flexiblefullpage -
Currently Reading

Guest Column: Blurred Lines

Advertisement
billboard -
Design

Guest Column: Blurred Lines

Using floor-to-ceiling sliding or folding glass doors is an effective means of enhancing the connection between interior spaces and the outdoors.


By Katie Kovac October 11, 2021
beautiful custom home indoor-outdoor connection
This article first appeared in the CB Fall 2021 issue of Custom Builder.

We've all looked through a window at the beautiful views surrounding a home and still somehow felt a disconnect. In custom building especially, we find clients are always looking to minimize that disconnect, if not blur the boundary between indoors and outdoors completely.

Katie Kovac headshotIn designing and building custom homes, our firm has found several ways to improve that indoor-outdoor connection, of which two have proven particularly effective in meeting client expectations.

MAGNIFYING THE VIEW

One way to help erase the divide between indoors and out is to enlarge the viewing area with a generous opening. A preferred way to achieve this effect is with floor-to-ceiling sliding glass doors or folding glass doors. These products make the spaces feel larger and more connected to one another, especially when the doors are wide open.

Designing pockets in the exterior walls for sliding glass doors creates the illusion of no boundary between the spaces. Of course, not every exterior wall can accommodate a pocket large enough to hide sliding glass doors. In such instances, folding glass doors, in which the panels fold onto one another and “stack” to one or both sides of the opening, are a great option that creates a similar effect.


connecting outdoor living


BLENDING THE STAGE

The second recommendation has to do with surface selection and lighting.

Floors: A single flooring material that continues from inside the home to outdoors helps erase the border between the spaces, making it seem as though they’re flowing into one another.

And with plenty of natural stone and porcelain tile options available in a choice of finishes appropriate for interior and exterior use, it’s easy to create that consistent look.

Ceilings: But flooring isn’t the only surface element we see when looking out from a home; we also see the ceiling.

When installing floor-to-ceiling windows or doors, matching indoor and outdoor ceiling colors (if there is an outdoor ceiling, such as under a roof overhang designed to help shade the area) adds to the illusion of spatial continuity. And different colors create different effects: Lighter colors make ceilings appear higher and spaces larger, while warmer colors will make spaces feel more cozy and intimate.


Oudoor living and open glass walls


Lighting: Finally, to enhance the indoor-outdoor connection, it’s important to use the same lighting elements outside that are used on the inside of the home. Matching recessed can size and trim for the interior and exterior will help the spaces blend. The same is true of light fixture and ceiling fan designs, for which many brands offer product options engineered to stand up to the elements with aesthetics that suit interior applications.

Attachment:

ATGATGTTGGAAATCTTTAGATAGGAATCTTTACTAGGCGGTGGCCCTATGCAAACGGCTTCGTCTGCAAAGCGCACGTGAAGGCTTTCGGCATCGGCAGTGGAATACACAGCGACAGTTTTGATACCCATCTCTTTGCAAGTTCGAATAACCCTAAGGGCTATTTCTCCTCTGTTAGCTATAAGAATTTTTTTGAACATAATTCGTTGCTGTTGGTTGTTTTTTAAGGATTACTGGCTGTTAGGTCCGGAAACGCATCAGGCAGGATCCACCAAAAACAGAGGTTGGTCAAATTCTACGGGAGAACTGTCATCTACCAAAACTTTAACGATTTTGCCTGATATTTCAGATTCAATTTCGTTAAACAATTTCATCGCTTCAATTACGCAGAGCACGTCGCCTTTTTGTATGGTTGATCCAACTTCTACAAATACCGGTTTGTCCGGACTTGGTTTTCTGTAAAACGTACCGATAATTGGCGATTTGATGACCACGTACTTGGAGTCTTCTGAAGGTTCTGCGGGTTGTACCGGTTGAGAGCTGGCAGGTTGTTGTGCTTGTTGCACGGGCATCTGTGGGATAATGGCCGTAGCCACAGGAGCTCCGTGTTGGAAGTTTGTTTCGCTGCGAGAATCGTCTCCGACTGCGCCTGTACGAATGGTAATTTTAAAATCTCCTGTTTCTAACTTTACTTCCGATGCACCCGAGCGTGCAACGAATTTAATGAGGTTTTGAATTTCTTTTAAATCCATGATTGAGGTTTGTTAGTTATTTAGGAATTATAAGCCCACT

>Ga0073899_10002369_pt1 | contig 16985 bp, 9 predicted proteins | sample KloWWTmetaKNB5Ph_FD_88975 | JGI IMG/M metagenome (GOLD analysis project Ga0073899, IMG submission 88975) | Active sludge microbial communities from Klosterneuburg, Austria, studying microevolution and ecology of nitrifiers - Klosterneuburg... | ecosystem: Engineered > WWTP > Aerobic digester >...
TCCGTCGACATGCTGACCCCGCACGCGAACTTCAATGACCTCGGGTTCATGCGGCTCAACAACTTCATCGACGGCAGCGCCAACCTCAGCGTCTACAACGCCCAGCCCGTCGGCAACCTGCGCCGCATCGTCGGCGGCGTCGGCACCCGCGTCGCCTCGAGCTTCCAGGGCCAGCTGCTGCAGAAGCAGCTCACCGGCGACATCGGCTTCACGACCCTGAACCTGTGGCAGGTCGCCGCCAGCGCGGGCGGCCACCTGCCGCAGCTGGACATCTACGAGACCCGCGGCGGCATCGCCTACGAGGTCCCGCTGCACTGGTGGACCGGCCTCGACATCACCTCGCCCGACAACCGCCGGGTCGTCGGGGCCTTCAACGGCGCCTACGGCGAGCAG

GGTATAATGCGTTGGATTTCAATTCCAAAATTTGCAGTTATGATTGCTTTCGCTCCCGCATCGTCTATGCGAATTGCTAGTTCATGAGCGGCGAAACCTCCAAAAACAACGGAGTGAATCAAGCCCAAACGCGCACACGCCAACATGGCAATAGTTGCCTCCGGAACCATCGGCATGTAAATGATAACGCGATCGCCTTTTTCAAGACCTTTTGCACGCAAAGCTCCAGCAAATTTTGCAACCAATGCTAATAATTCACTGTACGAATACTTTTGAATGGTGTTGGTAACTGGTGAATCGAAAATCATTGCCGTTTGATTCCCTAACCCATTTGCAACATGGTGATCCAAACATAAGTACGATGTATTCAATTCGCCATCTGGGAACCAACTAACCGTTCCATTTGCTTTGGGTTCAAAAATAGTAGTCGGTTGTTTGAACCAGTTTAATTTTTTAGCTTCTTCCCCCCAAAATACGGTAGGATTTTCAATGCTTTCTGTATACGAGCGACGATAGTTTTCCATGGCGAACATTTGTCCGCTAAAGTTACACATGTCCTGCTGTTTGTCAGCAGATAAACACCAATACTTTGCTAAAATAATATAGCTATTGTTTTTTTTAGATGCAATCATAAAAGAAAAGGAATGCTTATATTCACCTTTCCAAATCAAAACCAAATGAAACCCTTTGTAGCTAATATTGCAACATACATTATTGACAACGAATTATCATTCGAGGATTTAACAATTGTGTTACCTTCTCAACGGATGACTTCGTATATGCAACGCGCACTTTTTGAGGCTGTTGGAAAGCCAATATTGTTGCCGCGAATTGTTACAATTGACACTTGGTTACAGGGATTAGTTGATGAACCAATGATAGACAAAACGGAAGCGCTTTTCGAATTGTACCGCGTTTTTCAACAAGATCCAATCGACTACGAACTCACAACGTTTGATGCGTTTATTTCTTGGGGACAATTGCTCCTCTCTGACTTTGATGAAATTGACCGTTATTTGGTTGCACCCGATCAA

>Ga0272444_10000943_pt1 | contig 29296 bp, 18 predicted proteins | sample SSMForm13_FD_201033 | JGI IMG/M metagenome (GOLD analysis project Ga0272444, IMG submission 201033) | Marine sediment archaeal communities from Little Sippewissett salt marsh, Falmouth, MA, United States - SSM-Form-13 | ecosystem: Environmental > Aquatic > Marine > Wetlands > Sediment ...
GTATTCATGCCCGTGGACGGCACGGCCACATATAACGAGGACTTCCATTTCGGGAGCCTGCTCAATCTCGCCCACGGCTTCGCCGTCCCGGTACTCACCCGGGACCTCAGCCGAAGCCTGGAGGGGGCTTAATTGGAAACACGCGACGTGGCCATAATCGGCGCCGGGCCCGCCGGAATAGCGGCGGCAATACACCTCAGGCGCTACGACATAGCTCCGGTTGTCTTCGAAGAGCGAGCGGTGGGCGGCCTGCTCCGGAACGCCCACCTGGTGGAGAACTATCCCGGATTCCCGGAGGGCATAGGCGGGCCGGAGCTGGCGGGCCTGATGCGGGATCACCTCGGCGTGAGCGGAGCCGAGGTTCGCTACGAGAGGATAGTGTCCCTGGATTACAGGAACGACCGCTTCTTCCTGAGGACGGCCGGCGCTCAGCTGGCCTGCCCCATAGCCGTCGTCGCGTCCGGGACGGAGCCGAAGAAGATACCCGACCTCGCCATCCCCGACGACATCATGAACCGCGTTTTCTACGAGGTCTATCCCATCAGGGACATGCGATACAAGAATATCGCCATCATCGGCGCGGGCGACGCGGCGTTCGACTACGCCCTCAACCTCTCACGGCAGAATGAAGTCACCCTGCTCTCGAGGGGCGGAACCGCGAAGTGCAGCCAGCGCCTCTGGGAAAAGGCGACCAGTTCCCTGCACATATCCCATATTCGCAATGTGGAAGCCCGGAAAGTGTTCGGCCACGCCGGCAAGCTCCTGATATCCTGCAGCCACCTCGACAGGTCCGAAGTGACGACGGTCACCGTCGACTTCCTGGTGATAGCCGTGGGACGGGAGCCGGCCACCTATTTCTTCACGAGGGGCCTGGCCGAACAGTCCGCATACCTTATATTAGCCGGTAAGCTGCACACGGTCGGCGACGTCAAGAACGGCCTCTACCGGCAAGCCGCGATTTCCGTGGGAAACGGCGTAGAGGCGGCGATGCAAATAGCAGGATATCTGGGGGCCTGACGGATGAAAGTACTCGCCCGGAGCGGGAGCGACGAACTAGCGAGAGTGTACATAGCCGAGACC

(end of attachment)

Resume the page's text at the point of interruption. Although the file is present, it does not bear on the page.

Katie Kovac is the construction coordinator for Phil Kean Design Group, in Winter Park, Fla.

Related Stories

Construction

A Case for Compact Duct Layouts

Energy and building codes now require a high level of insulation, high-performance glazing, and better air sealing—compact duct layouts may help

Design

Design/Build: High Design Hopes

Learn how a Minneapolis design/build firm convinced clients that less is more for their custom-built home

Case Studies

Case Study: Opening Up a Former Apartment Building

The architects of a San Francisco home solve the problem of a missing backyard

Design Details

Design Details: Above the Fray

In a densely populated Seattle neighbor­hood, two adjacent infill sites were developed: The Lookout and Shake Shacks

Design

Design/Build: Perfecting the Design, Controlling the Build

Design/build allows firms to guide clients toward smart design decisions, while anticipating construction challenges

Design

Design Detail: Moody Blues Between Home Offices

See the creative solution for keeping his and her home offices separate and private

Design Spotlight

His Closet by Yelena Gerts

Yelena Gerts creates a his closet with the vibe of a Rodeo Drive upscale men's clothing boutique

Design Spotlight

Primary Closets by Angelica Henry Design

Angelica Henry designs for his and her closets that accommodate and show off  the clients' wardrobes and favorites

Design

Q + A: Commercial Cues for Flex and ADU Design

A husband and wife start of design/build company and bring workplace and wellness attributes into flex space and ADU design

Design

Great Escapes: Restoring a Texas Vacation Ranch

Custom vacation houses that celebrate their natural surroundings, lightening up a Texas ranch

Advertisement
boombox1 -
Advertisement
boombox2 -
Advertisement
native1 -

More in Category




Advertisement
native2 -
Advertisement
halfpage1 -